It’s the most common question I get about the man who I worked for as senior producer over seven years – “What’s Jon Faine really like?”
As he leaves in a glorious #FaineFarewell, I guess it’s time to tell you.
He is like he is on air, although with the volume turned down a little when the red ‘ON AIR’ light isn’t on.
Jon Faine is insightful, generous, witty, kind, clever, and — at times — almost-impossibly bloody frustrating.
That’s because his brain is working fast, making connections between disparate events and pieces of information, recalling facts and distant conversations.
The producers would prepare the show by reading the newspapers, scouring emails and texting and calling people to get them on air.
Right past our editorial meeting he’d be answering emails and calls as we were trying to get him to agree to decisions.
He’d meet them at cafes or sit in their houses and listen to their tales.
Most of their stories would never make it to air on the show.
But he would make calls.
He, or the producers, would contact intransigent government departments, slothful utility companies and mean-spirited corporations to highlight the person’s problem.
The magic of the Faine-megaphone was that he didn’t use it to bully or berate, but to make a lot of issues disappear.
His strength as a broadcaster, I believe, was that he didn’t pretend to know everything. (Although providing football ‘analysis’ against Western Bulldogs president Peter Gordon was probably a stretch).
Presented with an expert he’d ask them to explain an issue.
Jon would challenge aspects, certainly, but what audiences got was clear, thorough and reliable information.
But he just doesn’t care who people ‘are’.
When a premier or prime minister would come in, there was often a huge security protocol to follow with instructions on who could be there, which exits or spaces were to be used — I used to wish they’d add: have a haircut and wear a suit!
What Jon cared about was the audience, the community.
And for them, most of all, he sought transparency.
People from all political stripes, business leaders and members of the public would seek tips on how to ‘deal’ with a Faine interview.
Faine’s producers – waking when there’s a ‘four’ on the alarm clock – would struggle to match his pre-dawn passion for vintage cars, hockey, rail projects and Indigenous affairs.
Despite the punishing hours, his energy shone through.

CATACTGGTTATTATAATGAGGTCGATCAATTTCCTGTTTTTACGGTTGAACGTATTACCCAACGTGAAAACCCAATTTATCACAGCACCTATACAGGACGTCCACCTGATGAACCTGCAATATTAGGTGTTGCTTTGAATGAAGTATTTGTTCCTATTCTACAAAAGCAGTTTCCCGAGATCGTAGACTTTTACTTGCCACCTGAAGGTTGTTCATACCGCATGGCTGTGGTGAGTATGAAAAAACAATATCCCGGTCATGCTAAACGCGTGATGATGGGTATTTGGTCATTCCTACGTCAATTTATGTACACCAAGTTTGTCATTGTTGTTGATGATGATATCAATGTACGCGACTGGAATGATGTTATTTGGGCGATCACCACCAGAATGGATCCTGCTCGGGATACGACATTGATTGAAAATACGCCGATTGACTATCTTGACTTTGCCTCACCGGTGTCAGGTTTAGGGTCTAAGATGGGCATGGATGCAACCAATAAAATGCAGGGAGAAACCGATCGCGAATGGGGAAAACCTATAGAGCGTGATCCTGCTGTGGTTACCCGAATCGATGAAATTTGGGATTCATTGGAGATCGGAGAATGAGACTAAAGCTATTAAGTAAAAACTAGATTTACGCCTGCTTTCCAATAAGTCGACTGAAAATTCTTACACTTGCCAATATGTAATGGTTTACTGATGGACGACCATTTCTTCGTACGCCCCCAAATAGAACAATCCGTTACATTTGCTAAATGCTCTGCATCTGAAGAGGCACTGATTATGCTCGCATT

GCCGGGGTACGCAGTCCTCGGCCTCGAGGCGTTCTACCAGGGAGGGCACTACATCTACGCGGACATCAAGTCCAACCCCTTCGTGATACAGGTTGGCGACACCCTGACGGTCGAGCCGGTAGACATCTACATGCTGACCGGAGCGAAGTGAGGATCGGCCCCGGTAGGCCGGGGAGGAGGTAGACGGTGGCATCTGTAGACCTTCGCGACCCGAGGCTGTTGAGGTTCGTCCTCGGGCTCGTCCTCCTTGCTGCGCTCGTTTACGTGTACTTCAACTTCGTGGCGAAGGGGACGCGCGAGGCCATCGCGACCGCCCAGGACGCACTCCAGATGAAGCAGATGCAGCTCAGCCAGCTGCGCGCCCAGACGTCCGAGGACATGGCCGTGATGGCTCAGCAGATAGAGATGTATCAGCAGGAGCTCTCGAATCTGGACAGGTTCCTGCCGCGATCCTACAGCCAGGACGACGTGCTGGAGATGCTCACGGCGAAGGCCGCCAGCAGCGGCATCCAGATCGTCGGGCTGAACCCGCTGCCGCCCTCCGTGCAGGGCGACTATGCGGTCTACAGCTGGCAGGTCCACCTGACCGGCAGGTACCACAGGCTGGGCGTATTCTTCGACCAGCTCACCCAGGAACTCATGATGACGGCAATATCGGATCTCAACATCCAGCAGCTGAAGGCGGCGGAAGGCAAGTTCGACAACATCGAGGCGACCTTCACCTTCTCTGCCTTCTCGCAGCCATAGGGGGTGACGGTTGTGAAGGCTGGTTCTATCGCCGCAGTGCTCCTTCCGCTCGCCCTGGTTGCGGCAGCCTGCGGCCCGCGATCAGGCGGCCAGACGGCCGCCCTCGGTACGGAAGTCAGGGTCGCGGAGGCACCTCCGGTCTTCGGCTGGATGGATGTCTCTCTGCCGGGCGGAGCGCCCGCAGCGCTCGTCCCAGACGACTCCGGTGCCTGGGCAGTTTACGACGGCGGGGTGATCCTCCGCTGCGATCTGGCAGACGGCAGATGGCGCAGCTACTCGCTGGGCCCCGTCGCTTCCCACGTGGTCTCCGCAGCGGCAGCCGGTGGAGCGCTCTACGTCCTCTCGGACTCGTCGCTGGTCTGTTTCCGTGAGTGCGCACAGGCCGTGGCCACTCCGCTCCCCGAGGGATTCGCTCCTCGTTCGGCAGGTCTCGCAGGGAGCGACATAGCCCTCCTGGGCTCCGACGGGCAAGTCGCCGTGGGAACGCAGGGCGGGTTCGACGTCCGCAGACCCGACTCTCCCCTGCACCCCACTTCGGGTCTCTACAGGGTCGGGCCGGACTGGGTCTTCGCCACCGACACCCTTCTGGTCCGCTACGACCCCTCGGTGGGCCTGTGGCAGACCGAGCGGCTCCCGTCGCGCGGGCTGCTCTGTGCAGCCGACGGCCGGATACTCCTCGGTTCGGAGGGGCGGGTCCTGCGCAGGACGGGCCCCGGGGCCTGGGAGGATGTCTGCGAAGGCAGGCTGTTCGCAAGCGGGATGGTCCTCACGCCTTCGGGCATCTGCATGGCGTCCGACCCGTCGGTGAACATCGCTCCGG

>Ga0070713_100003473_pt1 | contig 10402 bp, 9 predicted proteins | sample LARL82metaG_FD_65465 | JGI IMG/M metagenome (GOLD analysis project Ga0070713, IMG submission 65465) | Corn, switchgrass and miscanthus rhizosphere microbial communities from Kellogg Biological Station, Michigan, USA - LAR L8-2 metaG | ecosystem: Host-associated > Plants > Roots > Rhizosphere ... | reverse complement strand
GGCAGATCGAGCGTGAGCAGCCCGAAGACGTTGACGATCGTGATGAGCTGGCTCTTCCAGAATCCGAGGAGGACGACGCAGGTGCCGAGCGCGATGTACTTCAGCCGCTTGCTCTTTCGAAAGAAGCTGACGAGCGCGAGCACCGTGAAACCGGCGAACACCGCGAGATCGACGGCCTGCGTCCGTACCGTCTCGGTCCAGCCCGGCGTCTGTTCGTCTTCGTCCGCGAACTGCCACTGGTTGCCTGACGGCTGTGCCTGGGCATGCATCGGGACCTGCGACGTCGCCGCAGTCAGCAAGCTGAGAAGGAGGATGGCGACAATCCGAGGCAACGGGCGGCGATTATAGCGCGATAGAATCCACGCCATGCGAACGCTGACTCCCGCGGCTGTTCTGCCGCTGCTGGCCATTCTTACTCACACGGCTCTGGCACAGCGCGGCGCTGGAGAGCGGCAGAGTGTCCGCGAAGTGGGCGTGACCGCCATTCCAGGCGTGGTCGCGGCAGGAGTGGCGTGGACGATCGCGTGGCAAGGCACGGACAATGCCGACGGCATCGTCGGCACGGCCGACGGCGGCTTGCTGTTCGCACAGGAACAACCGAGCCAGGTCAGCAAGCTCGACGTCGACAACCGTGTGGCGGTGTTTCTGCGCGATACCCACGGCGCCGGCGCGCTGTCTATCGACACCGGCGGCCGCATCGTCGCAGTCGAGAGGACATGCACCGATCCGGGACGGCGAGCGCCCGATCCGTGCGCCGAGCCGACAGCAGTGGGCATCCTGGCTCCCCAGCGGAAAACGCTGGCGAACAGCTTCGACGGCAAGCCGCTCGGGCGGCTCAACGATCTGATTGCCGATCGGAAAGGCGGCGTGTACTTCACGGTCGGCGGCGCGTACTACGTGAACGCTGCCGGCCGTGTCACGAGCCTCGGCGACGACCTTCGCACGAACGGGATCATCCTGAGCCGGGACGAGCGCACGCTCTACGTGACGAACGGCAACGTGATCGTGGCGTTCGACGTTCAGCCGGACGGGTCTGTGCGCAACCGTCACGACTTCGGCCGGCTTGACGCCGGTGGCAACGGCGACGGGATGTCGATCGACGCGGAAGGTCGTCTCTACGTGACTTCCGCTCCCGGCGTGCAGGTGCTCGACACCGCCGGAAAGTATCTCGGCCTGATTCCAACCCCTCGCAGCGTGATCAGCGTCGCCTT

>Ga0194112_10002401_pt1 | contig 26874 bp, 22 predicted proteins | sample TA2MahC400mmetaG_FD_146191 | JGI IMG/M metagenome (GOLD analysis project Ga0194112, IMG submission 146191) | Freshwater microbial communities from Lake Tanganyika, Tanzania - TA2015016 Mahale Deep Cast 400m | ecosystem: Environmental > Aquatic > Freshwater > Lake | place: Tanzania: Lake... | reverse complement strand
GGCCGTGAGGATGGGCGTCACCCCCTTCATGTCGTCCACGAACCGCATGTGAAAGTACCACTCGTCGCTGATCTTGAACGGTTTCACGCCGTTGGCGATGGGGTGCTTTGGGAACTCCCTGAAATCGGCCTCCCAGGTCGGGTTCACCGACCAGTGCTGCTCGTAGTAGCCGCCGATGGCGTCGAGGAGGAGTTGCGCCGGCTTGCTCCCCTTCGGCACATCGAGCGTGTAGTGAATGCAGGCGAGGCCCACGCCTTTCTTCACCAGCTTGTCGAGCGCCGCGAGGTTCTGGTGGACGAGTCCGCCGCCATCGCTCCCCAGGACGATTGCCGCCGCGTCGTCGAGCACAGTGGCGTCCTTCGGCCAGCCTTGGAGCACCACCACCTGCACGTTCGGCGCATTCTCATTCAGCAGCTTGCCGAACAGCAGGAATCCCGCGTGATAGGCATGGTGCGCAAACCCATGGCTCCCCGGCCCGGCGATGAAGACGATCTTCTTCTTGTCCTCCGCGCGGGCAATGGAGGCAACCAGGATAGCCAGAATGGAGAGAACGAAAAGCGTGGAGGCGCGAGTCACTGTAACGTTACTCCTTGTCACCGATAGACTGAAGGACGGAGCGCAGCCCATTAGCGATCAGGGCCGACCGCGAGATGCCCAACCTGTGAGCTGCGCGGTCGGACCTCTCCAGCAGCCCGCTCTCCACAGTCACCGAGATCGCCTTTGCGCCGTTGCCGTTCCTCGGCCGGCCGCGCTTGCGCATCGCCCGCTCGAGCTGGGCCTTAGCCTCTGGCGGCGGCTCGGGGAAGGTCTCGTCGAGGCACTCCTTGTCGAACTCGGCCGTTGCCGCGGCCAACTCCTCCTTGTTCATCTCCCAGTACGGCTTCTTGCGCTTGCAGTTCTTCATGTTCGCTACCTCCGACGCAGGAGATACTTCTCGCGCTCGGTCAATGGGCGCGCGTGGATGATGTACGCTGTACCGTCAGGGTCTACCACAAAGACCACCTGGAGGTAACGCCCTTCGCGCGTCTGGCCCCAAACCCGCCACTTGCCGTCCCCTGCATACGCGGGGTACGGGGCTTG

As I struggled through the sleepless traits of my two small children, he’d bound up the stairs.
“Lit from within by a cauldron of rage,” I’d joke, when people asked me how he did it.
It couldn’t have been further from the truth.
He’d hear a traumatised caller and, instead of wrapping them quickly and bundling them on their way, he’d take the time needed to help them: on and off air.
While people probably remember the ‘tough’ political interviews, what I remember is the other side, the sort of ‘pastoral care’ he’d maintain beyond the show.
A journalist asked me when Jon had cried on air and I couldn’t tally it.
Beyond the rolling tragedy of Black Saturday and the aching murder of our colleague Jill Meagher, it’s the stories of otherwise-unknown people that would get to him: callers in distress and despair.
It is difficult being told, in the 30 seconds before the news ends and the show begins, that someone you know, respect and are friends with has died: and I’ve had to inform Faine about deaths so many times I can barely recall them all.
He’d draw breath, blink, and tell the world.
I could go on, and I’d never be able to explain it as succinctly as he could.
For a generation of Melburnians, and a cohort of ABC staffers who’ve flowed through the program, Faine has shown how to do it: how to interrogate, inform and entertain.
So, you asked, “What’s Jon Faine really like?”.
He’s the man you know, and more. And now we get to see what he does next.
Daniel Ziffer was senior producer of Mornings with Jon Faine from 2011 to 2018 and now works as a business reporter with ABC News.